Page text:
Grand juries originated in 12th-century England to prosecute criminals; in the 20th century, England abolished them. Other members of the former British Empire—Scotland, Wales, New Zealand, Ireland, Australia, and Canada—have done the same, but not the United States. As demonstrated in the Michael Brown and Eric Garner cases, today’s state criminal grand juries serve no useful purpose and make a mockery of justice; they should be abolished. There is nothing grand about grand juries.

    The Fifth Amendment to the U.S. Constitution, adopted in 1791, includes a grand jury clause that reads, “No person shall be held to answer for a capital, or otherwise infamous crime, unless on a presentment or indictment of a grand jury.” All federal capital crimes and federal crimes punishable by imprisonment for more than one year must therefore be presented to a federal grand jury, unless the accused waives this right. The federal grand jury does not determine whether the accused is guilty; rather, it decides if there is “probable cause” to believe that the accused has committed a crime. By codifying the grand jury in the Fifth Amendment, the framers intended to protect people “against hasty, malicious and oppressive prosecution.” On the state level, things are different.

    In state courts, judges preside over probable cause hearings called preliminary examinations. These “prelims” are open to the public, and they are adversarial. Witnesses are questioned and cross-examined by prosecutors and defense attorneys, all of whom must abide by the rules of evidence.

    About half of the states have both prelims and criminal grand juries. In these states, it is in the sole discretion of prosecutors whether to hold prelims or to convene grand juries. Unlike prelims, criminal grand jury proceedings are not adversarial. No judges or defense attorneys participate. The rules of evidence do not apply; there are no cross-examinations of witnesses, and there are no objections. How prosecutors explain the law to the jurors and what prosecutors say about the evidence are subject to no oversight. And the proceedings are shrouded in secrecy.

  3. New York attorney general seeks power to investigate police killings of unarmed civilians

    New York’s attorney general on Monday asked the governor to empower him to investigate all deaths of unarmed civilians at the hands of police in the state, following waves of protests nationwide over police killings.

    Saying the public had little confidence in local prosecutors’ ability to investigate police officers with whom they work closely, Attorney General Eric Schneiderman called on Governor Andrew Cuomo to authorize state-led investigations and prosecutions of police.

    The move is necessary to address a “crisis of confidence” in the state’s criminal justice system, Schneiderman said in a letter to the governor.

    The country has seen weeks of racially charged protests, spreading from Missouri to New York to California following a pair of cases in which grand juries declined to charge white police officers in the deaths of unarmed black male suspects.

    • Liza says:

      Just goes to show that even the best athletes in the world are unique individuals. How could anyone think otherwise? LeBron James is a good man.

  4. Supreme Court of Missouri: Disbar Bob McCulloch

    This petition requests that the Supreme Court of Missouri, which has jurisdiction over this matter, hold hearings to determine whether Bob McColloch is guilty of gross prosecutorial misconduct in his handling of grand jury deliberations in the shooting death of Michael Brown.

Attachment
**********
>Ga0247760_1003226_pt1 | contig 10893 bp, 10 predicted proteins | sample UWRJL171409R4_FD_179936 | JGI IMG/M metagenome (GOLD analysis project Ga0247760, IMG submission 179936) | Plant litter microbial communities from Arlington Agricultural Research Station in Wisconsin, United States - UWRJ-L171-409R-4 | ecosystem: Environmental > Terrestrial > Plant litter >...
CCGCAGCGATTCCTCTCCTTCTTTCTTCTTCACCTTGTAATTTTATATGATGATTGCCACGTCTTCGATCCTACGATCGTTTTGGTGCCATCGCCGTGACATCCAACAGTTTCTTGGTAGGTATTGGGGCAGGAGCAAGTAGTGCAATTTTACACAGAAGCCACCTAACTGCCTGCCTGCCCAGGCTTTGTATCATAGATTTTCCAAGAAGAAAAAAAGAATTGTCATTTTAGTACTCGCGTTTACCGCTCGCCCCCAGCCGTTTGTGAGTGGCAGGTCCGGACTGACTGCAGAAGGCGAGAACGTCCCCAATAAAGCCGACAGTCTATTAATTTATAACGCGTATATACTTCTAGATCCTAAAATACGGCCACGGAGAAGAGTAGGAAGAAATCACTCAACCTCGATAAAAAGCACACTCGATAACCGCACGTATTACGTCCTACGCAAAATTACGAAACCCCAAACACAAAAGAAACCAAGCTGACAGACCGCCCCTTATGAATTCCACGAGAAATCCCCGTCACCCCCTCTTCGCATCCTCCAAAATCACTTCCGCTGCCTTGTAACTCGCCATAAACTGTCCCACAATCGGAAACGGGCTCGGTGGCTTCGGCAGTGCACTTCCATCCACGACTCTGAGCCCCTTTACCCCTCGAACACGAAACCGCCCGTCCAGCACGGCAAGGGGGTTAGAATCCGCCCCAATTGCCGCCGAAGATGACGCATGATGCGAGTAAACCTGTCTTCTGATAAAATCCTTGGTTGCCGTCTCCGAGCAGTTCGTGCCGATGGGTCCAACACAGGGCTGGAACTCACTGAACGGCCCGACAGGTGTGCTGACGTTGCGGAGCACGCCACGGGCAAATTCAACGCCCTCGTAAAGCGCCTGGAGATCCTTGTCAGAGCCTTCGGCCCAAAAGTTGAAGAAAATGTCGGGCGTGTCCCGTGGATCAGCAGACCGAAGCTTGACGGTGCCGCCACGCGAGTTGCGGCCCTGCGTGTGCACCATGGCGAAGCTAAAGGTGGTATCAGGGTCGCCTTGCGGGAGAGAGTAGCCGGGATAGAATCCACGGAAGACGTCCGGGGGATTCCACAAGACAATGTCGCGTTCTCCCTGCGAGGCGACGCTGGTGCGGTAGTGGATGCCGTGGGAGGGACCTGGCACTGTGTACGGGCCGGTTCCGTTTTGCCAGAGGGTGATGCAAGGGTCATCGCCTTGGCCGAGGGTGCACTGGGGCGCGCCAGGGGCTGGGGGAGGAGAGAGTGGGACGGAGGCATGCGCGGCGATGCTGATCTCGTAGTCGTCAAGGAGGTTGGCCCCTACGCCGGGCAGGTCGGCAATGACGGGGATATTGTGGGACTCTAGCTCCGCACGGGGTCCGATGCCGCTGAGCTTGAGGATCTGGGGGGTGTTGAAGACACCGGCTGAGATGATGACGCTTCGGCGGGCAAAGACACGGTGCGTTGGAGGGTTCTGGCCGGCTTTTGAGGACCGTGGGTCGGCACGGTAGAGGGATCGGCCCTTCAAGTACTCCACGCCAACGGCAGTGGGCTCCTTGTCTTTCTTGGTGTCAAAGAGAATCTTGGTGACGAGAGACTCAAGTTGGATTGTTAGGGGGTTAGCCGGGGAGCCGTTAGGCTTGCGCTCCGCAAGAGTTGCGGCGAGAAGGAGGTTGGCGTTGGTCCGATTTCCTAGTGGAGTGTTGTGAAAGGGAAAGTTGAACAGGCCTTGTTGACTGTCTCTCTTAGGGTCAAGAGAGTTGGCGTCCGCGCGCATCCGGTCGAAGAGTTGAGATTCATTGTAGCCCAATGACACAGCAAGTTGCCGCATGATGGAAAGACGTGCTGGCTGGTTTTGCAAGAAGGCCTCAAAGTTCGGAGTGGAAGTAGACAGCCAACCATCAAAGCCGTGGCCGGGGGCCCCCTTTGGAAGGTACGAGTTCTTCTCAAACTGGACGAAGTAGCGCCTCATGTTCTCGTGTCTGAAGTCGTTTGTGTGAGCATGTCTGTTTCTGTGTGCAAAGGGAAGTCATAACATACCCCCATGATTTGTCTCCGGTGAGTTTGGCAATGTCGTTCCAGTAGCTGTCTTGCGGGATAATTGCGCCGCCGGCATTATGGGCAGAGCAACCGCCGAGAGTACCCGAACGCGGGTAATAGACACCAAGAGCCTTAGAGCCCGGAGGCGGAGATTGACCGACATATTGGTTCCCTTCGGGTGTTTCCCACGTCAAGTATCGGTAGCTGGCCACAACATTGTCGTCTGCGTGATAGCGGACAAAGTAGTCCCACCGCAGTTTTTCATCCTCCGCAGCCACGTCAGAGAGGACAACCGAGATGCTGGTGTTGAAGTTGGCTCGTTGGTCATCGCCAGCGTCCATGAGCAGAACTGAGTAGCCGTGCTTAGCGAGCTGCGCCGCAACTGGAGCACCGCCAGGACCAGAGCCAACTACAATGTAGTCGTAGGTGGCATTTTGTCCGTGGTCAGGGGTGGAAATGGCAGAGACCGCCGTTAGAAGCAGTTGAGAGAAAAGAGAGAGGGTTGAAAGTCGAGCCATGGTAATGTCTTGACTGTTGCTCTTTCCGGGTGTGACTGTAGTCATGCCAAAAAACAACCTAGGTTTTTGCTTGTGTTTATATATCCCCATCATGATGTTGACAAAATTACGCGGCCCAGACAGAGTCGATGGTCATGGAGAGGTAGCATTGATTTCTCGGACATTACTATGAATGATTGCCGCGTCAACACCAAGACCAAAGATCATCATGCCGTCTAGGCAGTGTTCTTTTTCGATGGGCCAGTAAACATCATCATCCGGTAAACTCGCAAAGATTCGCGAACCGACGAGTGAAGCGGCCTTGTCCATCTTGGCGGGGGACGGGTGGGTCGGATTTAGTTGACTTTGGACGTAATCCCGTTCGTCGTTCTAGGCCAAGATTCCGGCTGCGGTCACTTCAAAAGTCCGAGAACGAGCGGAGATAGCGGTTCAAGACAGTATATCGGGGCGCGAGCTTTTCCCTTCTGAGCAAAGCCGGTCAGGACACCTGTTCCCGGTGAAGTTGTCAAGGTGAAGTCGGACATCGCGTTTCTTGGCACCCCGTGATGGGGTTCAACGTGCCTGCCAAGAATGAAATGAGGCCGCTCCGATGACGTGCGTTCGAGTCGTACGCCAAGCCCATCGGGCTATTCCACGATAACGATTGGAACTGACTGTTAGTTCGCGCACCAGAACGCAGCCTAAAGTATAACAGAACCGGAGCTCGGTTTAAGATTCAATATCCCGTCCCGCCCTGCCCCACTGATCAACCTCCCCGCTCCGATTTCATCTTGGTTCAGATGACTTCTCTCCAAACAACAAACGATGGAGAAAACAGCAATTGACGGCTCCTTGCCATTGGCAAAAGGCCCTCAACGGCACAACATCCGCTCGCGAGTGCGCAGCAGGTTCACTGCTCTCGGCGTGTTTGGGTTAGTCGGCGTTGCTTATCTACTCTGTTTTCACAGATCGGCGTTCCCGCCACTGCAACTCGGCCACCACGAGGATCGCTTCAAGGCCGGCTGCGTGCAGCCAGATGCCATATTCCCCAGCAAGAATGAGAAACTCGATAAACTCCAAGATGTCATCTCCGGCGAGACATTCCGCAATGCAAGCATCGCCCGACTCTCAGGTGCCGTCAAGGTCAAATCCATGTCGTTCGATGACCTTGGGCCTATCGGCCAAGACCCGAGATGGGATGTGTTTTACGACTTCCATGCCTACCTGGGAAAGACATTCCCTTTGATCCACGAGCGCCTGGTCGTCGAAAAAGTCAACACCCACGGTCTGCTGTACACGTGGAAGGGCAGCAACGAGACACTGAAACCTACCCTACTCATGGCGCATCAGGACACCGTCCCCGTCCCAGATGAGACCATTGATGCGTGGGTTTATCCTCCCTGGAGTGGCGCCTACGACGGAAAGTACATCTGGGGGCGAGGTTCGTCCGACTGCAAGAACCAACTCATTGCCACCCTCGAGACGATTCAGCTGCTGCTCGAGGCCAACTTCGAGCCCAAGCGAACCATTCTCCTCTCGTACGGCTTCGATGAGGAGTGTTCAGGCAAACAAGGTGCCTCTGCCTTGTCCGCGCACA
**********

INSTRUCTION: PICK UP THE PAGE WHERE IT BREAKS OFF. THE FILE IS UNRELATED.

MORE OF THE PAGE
5. yahtzeebutterfly says:

    “Can’t Breathe in the Wind”

    “With a nod to protest folk songs of the civil-rights era, this editorial-cartoon animation responds to the fatal police cases in such places as Ferguson, Mo., Cleveland and New York.”

  6. rikyrah says:

    Unbelievable callousness…Tamir Rice’s mother this morning:

    Samaria Rice told ABC News in an exclusive interview that her 14-year-old daughter was tackled by police when she arrived at the scene of the shooting.
    “I couldn’t believe they tackled her and put her in handcuffs and in the back of the same police car that was on the grass that the officer got out of and shot her brother so my daughter is sitting there looking at her brother on the ground,” Rice said this morning.

  7. Ferguson grand jury documents withheld

    ST. LOUIS — In spite of St. Louis County Prosecutor Robert McCulloch’s promises to make all witness testimony in the Michael Brown shooting case public so he could show the process was fair and impartial, McCulloch’s office now acknowledges that it kept some records secret at the behest of federal authorities who are still investigating the incident.

    The acknowledgment came after a review by KSDK-TV found several key documents were missing from the thousands of pages released by McCulloch’s office on Nov. 24, shortly after the prosecutor announced that the grand jury had decided not to indict Ferguson police officer Darren Wilson for killing the unarmed teen.

    McCulloch’s executive assistant, Ed Magee, said the office released everything it still had when the case was closed, but had “turned over and relinquished control” of some FBI’s interviews conducted in connection with the shooting.

    Dorian Johnson interview withheld

    A team of investigative reporters from around the country reviewed the transcripts released by McCulloch’s office, which included law enforcement interviews with 24 witnesses. Most conspicuous in its absence was the joint federal-county interview with the witness who had been closest to the deadly confrontation, Michael Brown’s friend Dorian Johnson.

  8. rikyrah says:

    God @TheTweetOfGod
    #ICantBreathe is trending because justice isn’t.
    9:59 PM – 6 Dec 2014

  9. rikyrah says:

    April @ReignOfApril
    Folks acting like @drose wearing an #ICantBreathe shirt is some sort of coded message. Nah. It was loud & clear. You don’t want to hear it.
    8:53 AM – 7 Dec 2014

  10. Stay strong Ferguson. Stay rested & fed to keep up your strength. Please help these courageous soldiers for justice w/ donations. See @Nettaaaaaaaa @deray

  11. Potus says you have to be steady #Ferguson.

  12. Liza, thanks for the hat tip. I’m so loving it.

    We Gotta Pray…